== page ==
Sevtsuk believes that his work could inform policy in a number of ways. It could be used to identify promising locations for business that might now be zoned for other purposes. “Zoning is often not done very empirically or evidence-based,” he says. “It would probably be wise if zoning were a bit more empirically defined.”
But zoning is just one tool at the disposal of city governments. His work suggests other ways to improve the landscape. Some are intuitive: Add a bus line or a subway stop or widen sidewalks around otherwise business-friendly locations. Another possibility is requiring office building owners to rent out ground-floor spaces, which Cambridge has already begun to do. Around Kendall Square, for instance, Sevtsuk proposes that the city use a combination of zoning and possibly mandates to fill in gaps between the existing businesses. “Such ‘necklacing’ could turn some of the spotty areas into decent retail clusters,” he wrote in an email.
Would planners actually find these fancy equations useful? According to George Proakis, Somerville’s director of planning, “I always find any academic study that’s using our city as an example to be a valuable tool.” For example, they are currently working on a neighborhood development project in an area of the city called Winter Hill, which hasn’t historically attracted as much commercial activity as neighborhoods like Davis Square and Union Square. Some reasons for this are obvious — less transit access — but Sevtsuk’s work could help determine if there are other, more subtle reasons as well, and estimate the magnitude of their respective effects. “There’s a lot of interest when you can collect all of the data points and figure out what’s going on,” says Proakis. According to Sevtsuk, “it would be possible to take the area’s current measured indicators, then change some of them (e.g. sidewalk widths, bus access, T access, etc.) and essentially simulate how much that is likely to change the retail probabilities.”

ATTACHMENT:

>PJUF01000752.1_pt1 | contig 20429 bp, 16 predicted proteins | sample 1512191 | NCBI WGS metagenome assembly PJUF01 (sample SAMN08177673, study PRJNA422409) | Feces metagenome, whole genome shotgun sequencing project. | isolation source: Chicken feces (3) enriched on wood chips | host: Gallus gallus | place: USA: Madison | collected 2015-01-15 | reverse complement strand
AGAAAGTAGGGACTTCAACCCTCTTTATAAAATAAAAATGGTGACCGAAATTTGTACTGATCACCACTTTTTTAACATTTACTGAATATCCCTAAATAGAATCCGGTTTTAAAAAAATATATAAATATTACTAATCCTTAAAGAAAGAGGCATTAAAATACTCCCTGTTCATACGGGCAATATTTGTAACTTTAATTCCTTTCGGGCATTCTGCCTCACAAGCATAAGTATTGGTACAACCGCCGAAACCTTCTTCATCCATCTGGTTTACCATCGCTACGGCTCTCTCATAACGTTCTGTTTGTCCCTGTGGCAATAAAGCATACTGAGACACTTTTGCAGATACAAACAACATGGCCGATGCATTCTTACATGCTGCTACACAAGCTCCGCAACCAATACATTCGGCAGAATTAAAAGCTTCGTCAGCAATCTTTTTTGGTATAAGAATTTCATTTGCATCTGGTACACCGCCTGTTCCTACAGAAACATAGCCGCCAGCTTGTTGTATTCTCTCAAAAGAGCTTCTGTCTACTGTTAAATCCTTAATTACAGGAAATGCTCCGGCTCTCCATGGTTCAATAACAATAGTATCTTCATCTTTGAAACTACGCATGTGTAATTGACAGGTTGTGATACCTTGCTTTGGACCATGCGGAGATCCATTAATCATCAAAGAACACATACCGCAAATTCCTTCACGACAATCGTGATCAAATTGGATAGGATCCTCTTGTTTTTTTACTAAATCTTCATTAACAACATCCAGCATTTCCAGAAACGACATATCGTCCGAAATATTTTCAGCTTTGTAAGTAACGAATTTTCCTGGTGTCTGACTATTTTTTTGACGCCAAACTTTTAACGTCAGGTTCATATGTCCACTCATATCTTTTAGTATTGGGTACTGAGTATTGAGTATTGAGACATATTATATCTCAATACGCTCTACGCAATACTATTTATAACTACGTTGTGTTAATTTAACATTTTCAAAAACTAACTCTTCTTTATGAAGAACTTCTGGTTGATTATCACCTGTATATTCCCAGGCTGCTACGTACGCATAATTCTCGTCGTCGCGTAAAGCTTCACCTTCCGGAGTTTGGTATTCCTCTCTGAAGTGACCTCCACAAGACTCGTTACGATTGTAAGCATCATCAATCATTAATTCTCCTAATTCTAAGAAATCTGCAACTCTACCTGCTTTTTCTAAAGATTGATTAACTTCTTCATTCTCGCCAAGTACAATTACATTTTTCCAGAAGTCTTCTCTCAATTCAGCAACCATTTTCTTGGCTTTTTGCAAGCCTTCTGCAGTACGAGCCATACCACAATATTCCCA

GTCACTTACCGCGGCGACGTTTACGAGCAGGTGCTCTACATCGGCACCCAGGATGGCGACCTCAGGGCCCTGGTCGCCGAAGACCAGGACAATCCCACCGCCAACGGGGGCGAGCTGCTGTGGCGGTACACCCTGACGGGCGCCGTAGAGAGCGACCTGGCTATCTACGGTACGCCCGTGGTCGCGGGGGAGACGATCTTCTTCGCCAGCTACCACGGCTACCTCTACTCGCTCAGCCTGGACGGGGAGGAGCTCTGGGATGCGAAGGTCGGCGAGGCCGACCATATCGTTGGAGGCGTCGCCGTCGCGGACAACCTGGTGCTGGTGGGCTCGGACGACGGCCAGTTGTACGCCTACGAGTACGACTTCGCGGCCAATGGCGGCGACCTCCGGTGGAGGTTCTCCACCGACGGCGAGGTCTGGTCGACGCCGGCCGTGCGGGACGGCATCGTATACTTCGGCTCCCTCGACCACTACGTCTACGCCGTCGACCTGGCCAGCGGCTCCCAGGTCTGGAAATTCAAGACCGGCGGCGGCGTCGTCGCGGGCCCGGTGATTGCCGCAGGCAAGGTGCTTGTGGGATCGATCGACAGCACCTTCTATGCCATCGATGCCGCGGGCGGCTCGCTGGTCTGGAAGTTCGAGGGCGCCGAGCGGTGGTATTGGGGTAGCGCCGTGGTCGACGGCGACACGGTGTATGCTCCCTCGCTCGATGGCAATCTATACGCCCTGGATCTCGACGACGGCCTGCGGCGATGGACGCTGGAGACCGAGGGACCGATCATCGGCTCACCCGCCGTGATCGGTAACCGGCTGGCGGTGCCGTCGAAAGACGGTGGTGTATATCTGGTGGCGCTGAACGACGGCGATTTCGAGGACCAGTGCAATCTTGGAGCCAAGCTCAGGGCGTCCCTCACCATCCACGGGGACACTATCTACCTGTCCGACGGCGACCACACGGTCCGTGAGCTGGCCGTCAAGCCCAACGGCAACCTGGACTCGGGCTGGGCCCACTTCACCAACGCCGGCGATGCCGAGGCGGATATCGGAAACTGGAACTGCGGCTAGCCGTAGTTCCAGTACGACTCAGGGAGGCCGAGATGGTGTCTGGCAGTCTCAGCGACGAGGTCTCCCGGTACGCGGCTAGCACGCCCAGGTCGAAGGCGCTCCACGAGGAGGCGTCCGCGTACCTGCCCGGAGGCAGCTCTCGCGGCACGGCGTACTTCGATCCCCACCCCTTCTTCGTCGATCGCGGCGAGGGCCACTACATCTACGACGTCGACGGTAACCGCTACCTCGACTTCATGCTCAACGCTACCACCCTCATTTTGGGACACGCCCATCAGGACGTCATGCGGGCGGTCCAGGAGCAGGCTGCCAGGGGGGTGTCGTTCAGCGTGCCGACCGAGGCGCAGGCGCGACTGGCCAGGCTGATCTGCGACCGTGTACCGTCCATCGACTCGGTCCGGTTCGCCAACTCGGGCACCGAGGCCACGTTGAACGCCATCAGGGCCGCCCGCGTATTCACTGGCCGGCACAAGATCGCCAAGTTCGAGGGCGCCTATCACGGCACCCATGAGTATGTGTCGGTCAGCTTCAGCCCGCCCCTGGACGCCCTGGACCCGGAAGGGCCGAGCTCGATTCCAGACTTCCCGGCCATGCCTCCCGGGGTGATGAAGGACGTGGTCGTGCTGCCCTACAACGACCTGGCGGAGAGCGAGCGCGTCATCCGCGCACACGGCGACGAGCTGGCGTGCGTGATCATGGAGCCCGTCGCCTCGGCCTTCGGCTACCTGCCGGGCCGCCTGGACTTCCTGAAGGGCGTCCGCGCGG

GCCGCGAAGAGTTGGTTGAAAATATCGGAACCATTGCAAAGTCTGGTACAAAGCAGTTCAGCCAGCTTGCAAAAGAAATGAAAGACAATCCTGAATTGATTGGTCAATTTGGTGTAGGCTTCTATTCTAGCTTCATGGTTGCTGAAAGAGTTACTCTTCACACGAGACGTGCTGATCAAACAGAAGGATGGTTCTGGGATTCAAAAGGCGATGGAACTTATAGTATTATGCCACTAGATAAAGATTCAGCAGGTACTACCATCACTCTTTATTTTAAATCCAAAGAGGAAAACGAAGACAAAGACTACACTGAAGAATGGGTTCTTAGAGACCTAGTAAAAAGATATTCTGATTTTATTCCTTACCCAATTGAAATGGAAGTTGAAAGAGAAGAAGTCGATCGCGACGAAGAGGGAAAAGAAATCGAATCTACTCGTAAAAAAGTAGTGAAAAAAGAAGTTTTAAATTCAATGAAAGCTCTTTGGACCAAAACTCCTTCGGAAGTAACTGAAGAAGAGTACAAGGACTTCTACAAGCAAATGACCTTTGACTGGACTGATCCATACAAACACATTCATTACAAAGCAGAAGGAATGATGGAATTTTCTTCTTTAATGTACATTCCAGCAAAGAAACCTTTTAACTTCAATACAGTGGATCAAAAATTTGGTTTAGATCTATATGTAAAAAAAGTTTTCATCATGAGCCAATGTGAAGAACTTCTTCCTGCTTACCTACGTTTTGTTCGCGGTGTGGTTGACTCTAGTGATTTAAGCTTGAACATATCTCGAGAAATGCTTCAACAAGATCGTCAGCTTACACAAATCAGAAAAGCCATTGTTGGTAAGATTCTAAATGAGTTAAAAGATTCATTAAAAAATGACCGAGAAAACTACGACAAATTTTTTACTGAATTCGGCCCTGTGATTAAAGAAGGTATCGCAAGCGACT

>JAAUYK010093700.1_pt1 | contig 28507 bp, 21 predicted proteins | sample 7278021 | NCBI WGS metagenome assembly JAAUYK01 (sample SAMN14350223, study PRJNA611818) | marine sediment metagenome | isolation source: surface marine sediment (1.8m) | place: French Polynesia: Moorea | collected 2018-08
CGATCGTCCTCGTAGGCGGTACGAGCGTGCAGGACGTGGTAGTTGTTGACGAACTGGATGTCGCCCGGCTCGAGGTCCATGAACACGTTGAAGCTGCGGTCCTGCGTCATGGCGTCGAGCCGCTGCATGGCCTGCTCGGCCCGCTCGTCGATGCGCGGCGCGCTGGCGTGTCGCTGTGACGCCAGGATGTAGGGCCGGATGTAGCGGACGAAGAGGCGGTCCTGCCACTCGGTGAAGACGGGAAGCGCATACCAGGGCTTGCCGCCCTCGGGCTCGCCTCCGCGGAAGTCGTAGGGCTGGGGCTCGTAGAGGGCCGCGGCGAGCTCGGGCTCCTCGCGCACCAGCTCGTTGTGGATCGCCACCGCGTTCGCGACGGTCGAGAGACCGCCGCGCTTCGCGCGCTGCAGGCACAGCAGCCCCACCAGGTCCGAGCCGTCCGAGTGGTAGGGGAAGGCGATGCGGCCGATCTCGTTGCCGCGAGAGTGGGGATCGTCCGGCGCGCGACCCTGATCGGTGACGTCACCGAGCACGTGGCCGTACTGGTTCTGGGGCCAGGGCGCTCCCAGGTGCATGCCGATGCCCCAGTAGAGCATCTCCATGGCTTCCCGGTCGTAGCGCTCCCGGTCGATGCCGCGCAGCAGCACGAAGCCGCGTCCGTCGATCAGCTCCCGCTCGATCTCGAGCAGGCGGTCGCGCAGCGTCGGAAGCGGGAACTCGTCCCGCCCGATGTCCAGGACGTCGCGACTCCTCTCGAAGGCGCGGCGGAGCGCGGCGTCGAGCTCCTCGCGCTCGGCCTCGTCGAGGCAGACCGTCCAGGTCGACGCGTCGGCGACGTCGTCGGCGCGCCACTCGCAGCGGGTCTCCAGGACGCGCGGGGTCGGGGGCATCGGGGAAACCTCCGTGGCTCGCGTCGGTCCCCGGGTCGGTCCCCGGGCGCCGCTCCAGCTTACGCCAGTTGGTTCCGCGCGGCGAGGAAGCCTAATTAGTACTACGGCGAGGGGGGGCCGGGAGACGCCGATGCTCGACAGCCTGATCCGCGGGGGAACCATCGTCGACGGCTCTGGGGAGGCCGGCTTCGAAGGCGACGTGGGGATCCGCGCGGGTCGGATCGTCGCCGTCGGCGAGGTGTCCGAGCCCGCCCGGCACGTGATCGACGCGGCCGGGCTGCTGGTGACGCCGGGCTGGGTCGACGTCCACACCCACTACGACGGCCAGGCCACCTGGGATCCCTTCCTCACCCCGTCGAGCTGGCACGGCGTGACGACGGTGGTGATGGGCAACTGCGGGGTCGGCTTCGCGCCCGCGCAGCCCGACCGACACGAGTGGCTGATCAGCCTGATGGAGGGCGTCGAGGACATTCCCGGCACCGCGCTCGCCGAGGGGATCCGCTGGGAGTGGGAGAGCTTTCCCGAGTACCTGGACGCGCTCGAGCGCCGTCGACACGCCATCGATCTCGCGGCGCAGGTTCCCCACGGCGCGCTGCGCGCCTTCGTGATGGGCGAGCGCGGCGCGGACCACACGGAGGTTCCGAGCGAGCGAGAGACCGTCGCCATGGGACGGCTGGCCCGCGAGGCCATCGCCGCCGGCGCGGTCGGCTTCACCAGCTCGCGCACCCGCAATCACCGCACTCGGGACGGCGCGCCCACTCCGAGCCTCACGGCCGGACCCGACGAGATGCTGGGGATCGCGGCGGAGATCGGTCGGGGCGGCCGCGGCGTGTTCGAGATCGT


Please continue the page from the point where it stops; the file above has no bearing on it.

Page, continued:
There are some limitations to the study. For example, the author had no information on why the businesses chose their locations, or how successful they were. He was going by “revealed preference,” in the economics lingo — operating on “the premise that they are in business is evidence that there’s something about the location that works for them,” says Sevtsuk.
The results were also specific to this area. Some of the principles — such as the desirability of corner locations and wide sidewalks — presumably apply more broadly, but the specific numbers would need to be calculated for each different city. Sevtsuk is currently working on studies of Los Angeles, Singapore and Solo, Indonesia.
Armando Carbonell, a senior fellow at the Lincoln Institute of Land Policy, says, “I think it’s always good to have this kind of thorough empirical work that looks at these places in depth,” he says. “The more one understands about the commercial ecology, the more strategic one can be.”
The Science of Cities column is made possible with the support of the John D. and Catherine T. MacArthur Foundation.
Rebecca Tuhus-Dubrow was Next City’s Science of Cities columnist in 2014. She has also written for the New York Times, Slate and Dissent, among other publications.